Dandapani recommends that you create a grading rubric for yourself. Every day, you’ll grade yourself based on how well you focused during your chosen activity. For example, every time you brush your teeth, you could give yourself a letter grade of A, B, or C. You would give yourself a C if you were completely distracted while performing this task, an A if you were completely focused, and a B if you were somewhere in between. This will keep you accountable and consistent as you can look back at your rubric and see whether you’re growing or slipping in your practice. 

(Shortform note: As Clear writes in Atomic Habits, tracking a habit is itself a habit to develop. Therefore, you might also want to plan how and when you’ll evaluate your focus practice. For example, you could keep a notebook in your bathroom cabinet and enter a grade immediately after brushing your teeth.)

4) Expand Your Practice

Once you’ve mastered focusing on this activity every day, choose a second activity that you have to do every day, and add this to your practice. However, note that Dandapani suggests that truly mastering the first item on your list should take at least a month, if not several. Recall that mastering focus is like mastering a sport. Start small and work your way up.

(Shortform note: Behavioral research supports Dandapani’s view that it can take months to develop a new habit. One study found that people take anywhere from 18 to 254 days to turn a behavior into a consistent habit. The average time was 66 days. Therefore, adding a new habit to the first after just one month might be difficult.)

Tip 3: Develop Your Willpower

What if you try to redirect your focus, but instead of settling in the desired region, it keeps pulling away? To deal with this, you need the complementary tool of willpower: a source of mental strength you can call on when a task requires more effort. Much like focus, willpower is a capacity that you can develop through practice—or weaken if you habitually don’t use it. In this section, we’ll first explore Dandapani’s daily exercises for developing willpower. Then we’ll look at his suggestions for long-term willpower development. 

Develop Willpower Through Daily Exercises

Dandapani recommends that you improve your willpower with daily practice. He suggests incorporating the following principles into daily focus practice.

1) Finish the tasks you begin. Dandapani explains that every time you start a task, you begin with a burst of enthusiasm, excited by the possibility of achievement. However, as you get tired or frustrated, the initial burst will wear off and you’ll have to call on your willpower to complete the task. If you allow yourself to abandon tasks before you complete them, you’ll weaken your willpower, but if you practice finishing them, you’ll strengthen it.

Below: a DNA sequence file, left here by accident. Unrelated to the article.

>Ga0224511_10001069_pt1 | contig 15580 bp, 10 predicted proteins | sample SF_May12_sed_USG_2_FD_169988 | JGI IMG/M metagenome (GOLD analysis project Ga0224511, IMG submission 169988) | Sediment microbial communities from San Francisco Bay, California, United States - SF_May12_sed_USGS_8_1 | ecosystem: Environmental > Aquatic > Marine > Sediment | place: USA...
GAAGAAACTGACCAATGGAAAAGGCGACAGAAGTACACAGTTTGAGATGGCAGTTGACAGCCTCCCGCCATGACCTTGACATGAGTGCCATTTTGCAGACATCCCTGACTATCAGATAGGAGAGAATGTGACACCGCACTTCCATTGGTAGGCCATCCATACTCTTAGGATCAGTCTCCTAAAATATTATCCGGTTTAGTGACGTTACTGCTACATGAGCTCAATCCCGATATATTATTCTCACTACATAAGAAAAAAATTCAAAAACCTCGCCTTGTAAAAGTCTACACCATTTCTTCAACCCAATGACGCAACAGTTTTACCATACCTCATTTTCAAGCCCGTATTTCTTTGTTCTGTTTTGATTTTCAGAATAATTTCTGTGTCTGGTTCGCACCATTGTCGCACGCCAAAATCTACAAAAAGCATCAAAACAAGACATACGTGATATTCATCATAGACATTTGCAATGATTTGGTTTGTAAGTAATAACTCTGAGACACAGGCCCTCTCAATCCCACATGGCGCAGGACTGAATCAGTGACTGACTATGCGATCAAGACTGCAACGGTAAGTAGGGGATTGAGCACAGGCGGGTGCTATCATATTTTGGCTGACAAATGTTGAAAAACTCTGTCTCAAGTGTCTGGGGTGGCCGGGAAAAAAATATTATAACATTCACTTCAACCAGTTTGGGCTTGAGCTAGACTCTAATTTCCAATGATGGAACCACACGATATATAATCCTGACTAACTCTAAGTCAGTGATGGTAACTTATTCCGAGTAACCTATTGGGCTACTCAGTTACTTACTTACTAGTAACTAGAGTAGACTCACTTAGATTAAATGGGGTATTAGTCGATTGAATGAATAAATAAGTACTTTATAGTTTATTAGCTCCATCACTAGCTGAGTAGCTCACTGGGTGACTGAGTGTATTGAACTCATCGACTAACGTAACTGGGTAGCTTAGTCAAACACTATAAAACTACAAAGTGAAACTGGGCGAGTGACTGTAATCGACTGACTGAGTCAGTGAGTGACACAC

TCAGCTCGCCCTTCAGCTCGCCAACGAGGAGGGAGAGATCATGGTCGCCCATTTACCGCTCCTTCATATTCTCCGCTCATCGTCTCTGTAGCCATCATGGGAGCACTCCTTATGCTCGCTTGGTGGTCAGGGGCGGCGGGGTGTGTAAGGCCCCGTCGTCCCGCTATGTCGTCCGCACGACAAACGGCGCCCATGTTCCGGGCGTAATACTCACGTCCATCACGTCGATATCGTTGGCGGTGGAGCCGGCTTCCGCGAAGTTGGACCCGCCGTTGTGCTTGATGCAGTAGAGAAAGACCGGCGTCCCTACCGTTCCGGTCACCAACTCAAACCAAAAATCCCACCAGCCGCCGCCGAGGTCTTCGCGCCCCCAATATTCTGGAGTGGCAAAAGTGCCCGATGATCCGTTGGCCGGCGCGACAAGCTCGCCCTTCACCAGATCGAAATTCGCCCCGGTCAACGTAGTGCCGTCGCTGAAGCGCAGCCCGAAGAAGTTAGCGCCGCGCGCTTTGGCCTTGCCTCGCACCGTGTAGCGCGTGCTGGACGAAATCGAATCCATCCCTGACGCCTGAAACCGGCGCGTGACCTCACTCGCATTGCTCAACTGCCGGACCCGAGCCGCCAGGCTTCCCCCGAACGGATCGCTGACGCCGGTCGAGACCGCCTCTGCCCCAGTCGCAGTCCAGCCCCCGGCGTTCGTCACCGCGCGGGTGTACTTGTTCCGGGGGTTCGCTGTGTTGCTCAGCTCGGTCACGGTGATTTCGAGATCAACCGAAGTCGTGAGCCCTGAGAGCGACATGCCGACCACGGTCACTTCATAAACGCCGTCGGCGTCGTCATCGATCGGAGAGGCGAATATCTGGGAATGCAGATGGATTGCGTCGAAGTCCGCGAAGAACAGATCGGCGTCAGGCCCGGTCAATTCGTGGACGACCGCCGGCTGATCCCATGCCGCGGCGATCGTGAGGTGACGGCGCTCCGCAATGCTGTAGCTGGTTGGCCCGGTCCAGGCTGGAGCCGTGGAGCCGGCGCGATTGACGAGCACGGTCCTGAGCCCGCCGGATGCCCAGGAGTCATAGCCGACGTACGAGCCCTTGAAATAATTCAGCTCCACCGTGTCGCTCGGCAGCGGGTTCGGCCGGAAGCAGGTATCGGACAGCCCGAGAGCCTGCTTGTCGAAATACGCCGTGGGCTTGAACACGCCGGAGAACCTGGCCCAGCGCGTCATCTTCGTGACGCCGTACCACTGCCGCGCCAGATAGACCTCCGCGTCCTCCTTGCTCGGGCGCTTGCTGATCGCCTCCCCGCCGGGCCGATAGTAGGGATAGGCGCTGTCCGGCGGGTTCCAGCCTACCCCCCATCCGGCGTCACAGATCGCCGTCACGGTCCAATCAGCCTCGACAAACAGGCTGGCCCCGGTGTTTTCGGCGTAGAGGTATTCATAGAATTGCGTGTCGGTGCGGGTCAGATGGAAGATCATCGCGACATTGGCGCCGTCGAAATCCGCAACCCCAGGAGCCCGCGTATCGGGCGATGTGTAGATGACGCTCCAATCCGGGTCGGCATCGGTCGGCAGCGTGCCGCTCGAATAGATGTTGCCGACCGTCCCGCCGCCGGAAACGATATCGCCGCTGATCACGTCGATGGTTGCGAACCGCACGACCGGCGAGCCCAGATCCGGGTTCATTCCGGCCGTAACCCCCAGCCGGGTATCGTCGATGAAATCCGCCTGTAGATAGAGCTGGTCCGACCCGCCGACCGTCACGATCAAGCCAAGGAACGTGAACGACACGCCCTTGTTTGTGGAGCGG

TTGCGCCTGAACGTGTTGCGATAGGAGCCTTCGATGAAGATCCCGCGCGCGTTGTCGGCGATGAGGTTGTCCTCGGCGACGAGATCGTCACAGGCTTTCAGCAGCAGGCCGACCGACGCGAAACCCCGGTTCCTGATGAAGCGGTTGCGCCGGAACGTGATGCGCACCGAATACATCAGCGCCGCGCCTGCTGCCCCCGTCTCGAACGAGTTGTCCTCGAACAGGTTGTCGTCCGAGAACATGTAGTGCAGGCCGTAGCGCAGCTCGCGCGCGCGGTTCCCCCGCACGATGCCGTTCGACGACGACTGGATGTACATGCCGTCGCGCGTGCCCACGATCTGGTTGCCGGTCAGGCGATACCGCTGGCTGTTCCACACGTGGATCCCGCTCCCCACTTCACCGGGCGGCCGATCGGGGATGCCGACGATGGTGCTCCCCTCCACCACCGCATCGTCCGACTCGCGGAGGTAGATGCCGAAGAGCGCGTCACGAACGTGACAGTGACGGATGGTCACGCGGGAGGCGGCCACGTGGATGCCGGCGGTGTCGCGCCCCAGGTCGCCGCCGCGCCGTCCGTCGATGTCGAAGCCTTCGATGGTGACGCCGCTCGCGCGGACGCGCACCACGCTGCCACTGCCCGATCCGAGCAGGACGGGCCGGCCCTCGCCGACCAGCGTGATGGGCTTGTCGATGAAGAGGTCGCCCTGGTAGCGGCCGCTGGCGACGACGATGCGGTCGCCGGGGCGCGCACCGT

2) Always do the job well, no matter how long it takes. Putting in the extra effort to do a thorough job will strengthen your willpower. Conversely, rushing carelessly through a task will weaken it, because you won’t need to call on your willpower as much as if you did a thorough job. For example, if you’re cleaning a cupboard, take the time to get all of the hard-to-reach places. 

3) Do slightly more than you planned. When you’ve almost completed the task, come up with an additional finishing touch that you didn’t plan on when starting out. Dandapani explains that by calling on your willpower one last time before completing each task, you’ll continue growing this capacity. For example, if you’re changing your bicycle tire, you could also take a minute to lubricate your chain and gears or test the pressure on your other tire. 

Develop Willpower Through a Long-Term Exercise

Dandapani also recommends a long-term exercise to develop your willpower:

1) Make a list of five things you began in recent years but didn’t finish, or things you told people you were going to do but didn’t complete. These could be hobbies, home improvement projects, or other personal goals, but they need to be things that you can still achieve. 

2) In your spare time, complete the items on your list one by one. For each one, use Dandapani’s three daily willpower-developing principles: Finish tasks you begin; always do the job well, no matter how long it takes; and do slightly more than you planned.

How to Be More Focused: Dandapani’s Top 3 Tips

———End of Preview———

Like what you just read? Read the rest of the world's best book summary and analysis of Dandapani's "The Power of Unwavering Focus" at Shortform.

Here's what you'll find in our full The Power of Unwavering Focus summary:

  • How focus isn't just something that happens to you—it's a learned skill
  • Why focus is so important and how to improve your focus
  • The unexpected benefits of wiggling your toes

Katie Doll

Somehow, Katie was able to pull off her childhood dream of creating a career around books after graduating with a degree in English and a concentration in Creative Writing. Her preferred genre of books has changed drastically over the years, from fantasy/dystopian young-adult to moving novels and non-fiction books on the human experience. Katie especially enjoys reading and writing about all things television, good and bad.

Leave a Reply

Your email address will not be published.